World History Methods: Digital Methods for the Spatial Analysis of the Past

We 2:30 PM-4:55 PM / 3700 Wesley W Posvar Hall / CRN 2935
Over the past two to three decades, scholars in the humanities and social sciences have increasingly referred to a “spatial turn” toward increasing attention to the place of geography and landscape in understanding society and culture. Historians have taken up the term spatial history to describe the ways in which they articulate geographical perspectives from their particular disciplinary approach. The reach of approachable desktop GIS and database design platforms, accessible satellite imagery, and online mapping has amplified these trends. 
 
This seminar is an introduction to exemplary projects, applied methods, and techniques and tools for spatial analysis of the human past. It is also an effort to bring together several approaches that are not yet frequently joined. For instance, spatial history theory, method and exemplar are not well integrated, and we will approach the field from all three of these perspectives. Moreover, spatial history is seldom practiced at the global scale. World historians have not yet “put the world in world history.” 
 
This class includes reading in theory and exemplars, interaction with online projects, and hands-on work with digital archives and tools. By the end of the class, students should understand the state of the art and possible future trajectories of spatial history as a field and its relationship to the field of world history. They will also have completed a spatial history project at the global scale and articulated its significance and scholarly contribution. Student work will also include reading responses and archive and website assessments throughout the semester.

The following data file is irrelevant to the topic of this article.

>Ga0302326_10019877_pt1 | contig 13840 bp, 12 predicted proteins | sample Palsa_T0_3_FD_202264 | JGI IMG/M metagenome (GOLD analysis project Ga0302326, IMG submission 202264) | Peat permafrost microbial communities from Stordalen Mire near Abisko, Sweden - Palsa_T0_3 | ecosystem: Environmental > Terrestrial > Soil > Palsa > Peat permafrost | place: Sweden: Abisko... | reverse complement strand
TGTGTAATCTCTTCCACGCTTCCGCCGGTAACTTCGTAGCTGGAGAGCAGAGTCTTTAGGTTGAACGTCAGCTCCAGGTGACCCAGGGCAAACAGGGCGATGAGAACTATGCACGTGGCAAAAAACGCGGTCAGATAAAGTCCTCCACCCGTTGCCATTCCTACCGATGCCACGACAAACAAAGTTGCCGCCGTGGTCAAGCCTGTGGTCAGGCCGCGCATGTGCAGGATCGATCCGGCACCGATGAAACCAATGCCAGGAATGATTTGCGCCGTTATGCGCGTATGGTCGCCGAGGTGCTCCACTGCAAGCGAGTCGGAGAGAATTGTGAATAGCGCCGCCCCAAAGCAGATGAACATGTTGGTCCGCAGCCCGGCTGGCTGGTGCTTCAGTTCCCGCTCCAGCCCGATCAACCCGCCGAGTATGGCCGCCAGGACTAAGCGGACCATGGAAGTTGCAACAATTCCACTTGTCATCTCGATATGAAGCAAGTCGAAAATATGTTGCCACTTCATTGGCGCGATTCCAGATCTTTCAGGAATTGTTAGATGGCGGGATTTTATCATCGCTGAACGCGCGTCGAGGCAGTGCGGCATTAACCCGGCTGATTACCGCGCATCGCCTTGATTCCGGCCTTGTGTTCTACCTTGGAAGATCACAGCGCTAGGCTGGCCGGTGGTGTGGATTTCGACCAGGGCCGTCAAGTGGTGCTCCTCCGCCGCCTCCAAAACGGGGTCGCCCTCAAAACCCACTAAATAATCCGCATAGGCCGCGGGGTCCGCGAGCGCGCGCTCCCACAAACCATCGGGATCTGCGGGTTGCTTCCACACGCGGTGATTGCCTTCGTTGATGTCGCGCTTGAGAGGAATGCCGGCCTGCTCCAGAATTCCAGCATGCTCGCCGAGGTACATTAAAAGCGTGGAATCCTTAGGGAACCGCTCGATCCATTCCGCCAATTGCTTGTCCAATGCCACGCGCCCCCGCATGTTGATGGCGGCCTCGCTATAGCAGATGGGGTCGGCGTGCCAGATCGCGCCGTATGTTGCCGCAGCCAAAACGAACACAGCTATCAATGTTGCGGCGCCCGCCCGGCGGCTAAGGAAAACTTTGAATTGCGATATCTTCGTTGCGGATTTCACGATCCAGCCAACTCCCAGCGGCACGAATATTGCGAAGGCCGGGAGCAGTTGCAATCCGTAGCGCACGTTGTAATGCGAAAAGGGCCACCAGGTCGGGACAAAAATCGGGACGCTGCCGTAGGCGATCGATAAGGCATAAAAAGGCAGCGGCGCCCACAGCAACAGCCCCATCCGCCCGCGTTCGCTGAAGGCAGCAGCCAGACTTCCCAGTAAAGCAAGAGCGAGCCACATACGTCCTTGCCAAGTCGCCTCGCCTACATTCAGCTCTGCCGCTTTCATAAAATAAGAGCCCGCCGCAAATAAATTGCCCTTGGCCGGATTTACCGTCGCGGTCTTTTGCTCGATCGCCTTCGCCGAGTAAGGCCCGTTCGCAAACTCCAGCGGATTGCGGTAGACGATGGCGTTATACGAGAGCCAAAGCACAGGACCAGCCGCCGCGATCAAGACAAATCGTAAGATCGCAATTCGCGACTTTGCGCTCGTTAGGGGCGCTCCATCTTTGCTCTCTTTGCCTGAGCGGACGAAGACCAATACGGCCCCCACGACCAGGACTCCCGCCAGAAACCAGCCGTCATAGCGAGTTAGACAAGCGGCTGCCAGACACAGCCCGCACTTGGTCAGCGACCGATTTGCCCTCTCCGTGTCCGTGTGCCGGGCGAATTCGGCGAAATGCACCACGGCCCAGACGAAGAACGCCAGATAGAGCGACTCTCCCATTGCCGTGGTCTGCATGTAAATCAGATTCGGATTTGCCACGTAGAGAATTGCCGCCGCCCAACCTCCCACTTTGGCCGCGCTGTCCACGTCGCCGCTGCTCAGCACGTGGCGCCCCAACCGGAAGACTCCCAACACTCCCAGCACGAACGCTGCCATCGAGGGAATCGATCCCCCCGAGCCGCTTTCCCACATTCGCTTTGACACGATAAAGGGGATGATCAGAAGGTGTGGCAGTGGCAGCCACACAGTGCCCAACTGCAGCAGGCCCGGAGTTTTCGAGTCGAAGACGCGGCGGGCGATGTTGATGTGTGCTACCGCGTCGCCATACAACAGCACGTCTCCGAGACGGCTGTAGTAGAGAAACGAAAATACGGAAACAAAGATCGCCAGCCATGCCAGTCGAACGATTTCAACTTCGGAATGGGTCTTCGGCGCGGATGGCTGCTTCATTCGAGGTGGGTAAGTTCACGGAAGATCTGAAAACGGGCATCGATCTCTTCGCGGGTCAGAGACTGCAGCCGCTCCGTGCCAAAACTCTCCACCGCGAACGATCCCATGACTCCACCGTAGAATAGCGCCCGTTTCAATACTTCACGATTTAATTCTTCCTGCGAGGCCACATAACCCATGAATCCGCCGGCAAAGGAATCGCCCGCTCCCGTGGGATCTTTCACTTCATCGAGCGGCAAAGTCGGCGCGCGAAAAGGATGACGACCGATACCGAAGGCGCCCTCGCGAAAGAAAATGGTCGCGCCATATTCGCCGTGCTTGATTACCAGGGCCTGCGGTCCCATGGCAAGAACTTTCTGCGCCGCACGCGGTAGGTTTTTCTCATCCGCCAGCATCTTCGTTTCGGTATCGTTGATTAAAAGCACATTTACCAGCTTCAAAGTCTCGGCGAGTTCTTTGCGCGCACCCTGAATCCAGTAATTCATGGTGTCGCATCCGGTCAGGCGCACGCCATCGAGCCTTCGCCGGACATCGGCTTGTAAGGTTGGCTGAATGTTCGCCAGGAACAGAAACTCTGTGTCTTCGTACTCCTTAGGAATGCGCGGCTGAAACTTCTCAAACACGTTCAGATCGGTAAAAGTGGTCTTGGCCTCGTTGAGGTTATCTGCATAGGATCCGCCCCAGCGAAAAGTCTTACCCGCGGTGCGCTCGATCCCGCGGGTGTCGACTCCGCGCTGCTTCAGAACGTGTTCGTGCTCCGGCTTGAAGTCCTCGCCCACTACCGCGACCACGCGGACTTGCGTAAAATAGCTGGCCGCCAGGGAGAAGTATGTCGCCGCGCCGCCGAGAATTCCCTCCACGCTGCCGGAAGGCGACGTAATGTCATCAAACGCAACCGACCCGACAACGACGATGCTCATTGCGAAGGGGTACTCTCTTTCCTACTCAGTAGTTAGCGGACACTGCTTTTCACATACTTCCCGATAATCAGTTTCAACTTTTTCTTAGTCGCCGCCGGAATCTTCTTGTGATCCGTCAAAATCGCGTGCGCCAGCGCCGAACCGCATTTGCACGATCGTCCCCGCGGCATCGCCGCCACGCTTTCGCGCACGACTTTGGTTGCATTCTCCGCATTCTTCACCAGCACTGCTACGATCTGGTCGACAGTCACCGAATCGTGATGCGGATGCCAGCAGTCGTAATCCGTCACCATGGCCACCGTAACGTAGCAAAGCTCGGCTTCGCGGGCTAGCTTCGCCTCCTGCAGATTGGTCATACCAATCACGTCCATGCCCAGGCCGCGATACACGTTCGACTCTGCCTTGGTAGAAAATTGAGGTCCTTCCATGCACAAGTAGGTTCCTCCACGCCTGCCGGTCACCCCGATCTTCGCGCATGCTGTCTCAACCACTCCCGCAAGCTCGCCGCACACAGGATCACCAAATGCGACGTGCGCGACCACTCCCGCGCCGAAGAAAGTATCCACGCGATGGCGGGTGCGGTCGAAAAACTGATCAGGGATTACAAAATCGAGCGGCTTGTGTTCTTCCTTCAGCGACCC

This hands-on class will expose students to a range of tools, platforms and methods, but it will not involve in-depth training in GIS. I do not presume that students have any particular technical background or aspirations about using computational techniques after this semester, although it is intended to provide exposure to useful tools for those who intend to do so.

 

Number of Credits

3

Ruth Mostern

Course Term

Fall

Course Category

Category D: Designated Courses

Course Year

2017